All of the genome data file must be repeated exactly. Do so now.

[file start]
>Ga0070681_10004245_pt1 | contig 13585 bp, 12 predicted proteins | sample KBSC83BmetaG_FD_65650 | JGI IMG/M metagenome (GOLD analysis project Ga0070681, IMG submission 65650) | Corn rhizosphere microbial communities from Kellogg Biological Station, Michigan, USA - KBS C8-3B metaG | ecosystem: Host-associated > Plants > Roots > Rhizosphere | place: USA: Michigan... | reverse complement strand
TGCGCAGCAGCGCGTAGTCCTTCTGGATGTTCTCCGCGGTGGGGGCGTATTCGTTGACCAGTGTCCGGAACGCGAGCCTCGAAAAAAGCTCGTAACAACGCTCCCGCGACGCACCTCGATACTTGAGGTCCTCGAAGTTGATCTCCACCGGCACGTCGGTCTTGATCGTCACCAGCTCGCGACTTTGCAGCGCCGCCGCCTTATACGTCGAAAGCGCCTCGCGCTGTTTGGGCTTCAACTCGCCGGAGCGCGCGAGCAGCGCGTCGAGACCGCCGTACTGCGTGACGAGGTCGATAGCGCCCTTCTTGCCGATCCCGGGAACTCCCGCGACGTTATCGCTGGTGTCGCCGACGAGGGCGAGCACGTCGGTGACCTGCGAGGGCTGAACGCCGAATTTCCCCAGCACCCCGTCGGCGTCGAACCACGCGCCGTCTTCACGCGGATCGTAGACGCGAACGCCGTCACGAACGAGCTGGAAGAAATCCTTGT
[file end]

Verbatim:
>Ga0070681_10004245_pt1 | contig 13585 bp, 12 predicted proteins | sample KBSC83BmetaG_FD_65650 | JGI IMG/M metagenome (GOLD analysis project Ga0070681, IMG submission 65650) | Corn rhizosphere microbial communities from Kellogg Biological Station, Michigan, USA - KBS C8-3B metaG | ecosystem: Host-associated > Plants > Roots > Rhizosphere | place: USA: Michigan... | reverse complement strand
TGCGCAGCAGCGCGTAGTCCTTCTGGATGTTCTCCGCGGTGGGGGCGTATTCGTTGACCAGTGTCCGGAACGCGAGCCTCGAAAAAAGCTCGTAACAACGCTCCCGCGACGCACCTCGATACTTGAGGTCCTCGAAGTTGATCTCCACCGGCACGTCGGTCTTGATCGTCACCAGCTCGCGACTTTGCAGCGCCGCCGCCTTATACGTCGAAAGCGCCTCGCGCTGTTTGGGCTTCAACTCGCCGGAGCGCGCGAGCAGCGCGTCGAGACCGCCGTACTGCGTGACGAGGTCGATAGCGCCCTTCTTGCCGATCCCGGGAACTCCCGCGACGTTATCGCTGGTGTCGCCGACGAGGGCGAGCACGTCGGTGACCTGCGAGGGCTGAACGCCGAATTTCCCCAGCACCCCGTCGGCGTCGAACCACGCGCCGTCTTCACGCGGATCGTAGACGCGAACGCCGTCACGAACGAGCTGGAAGAAATCCTTGT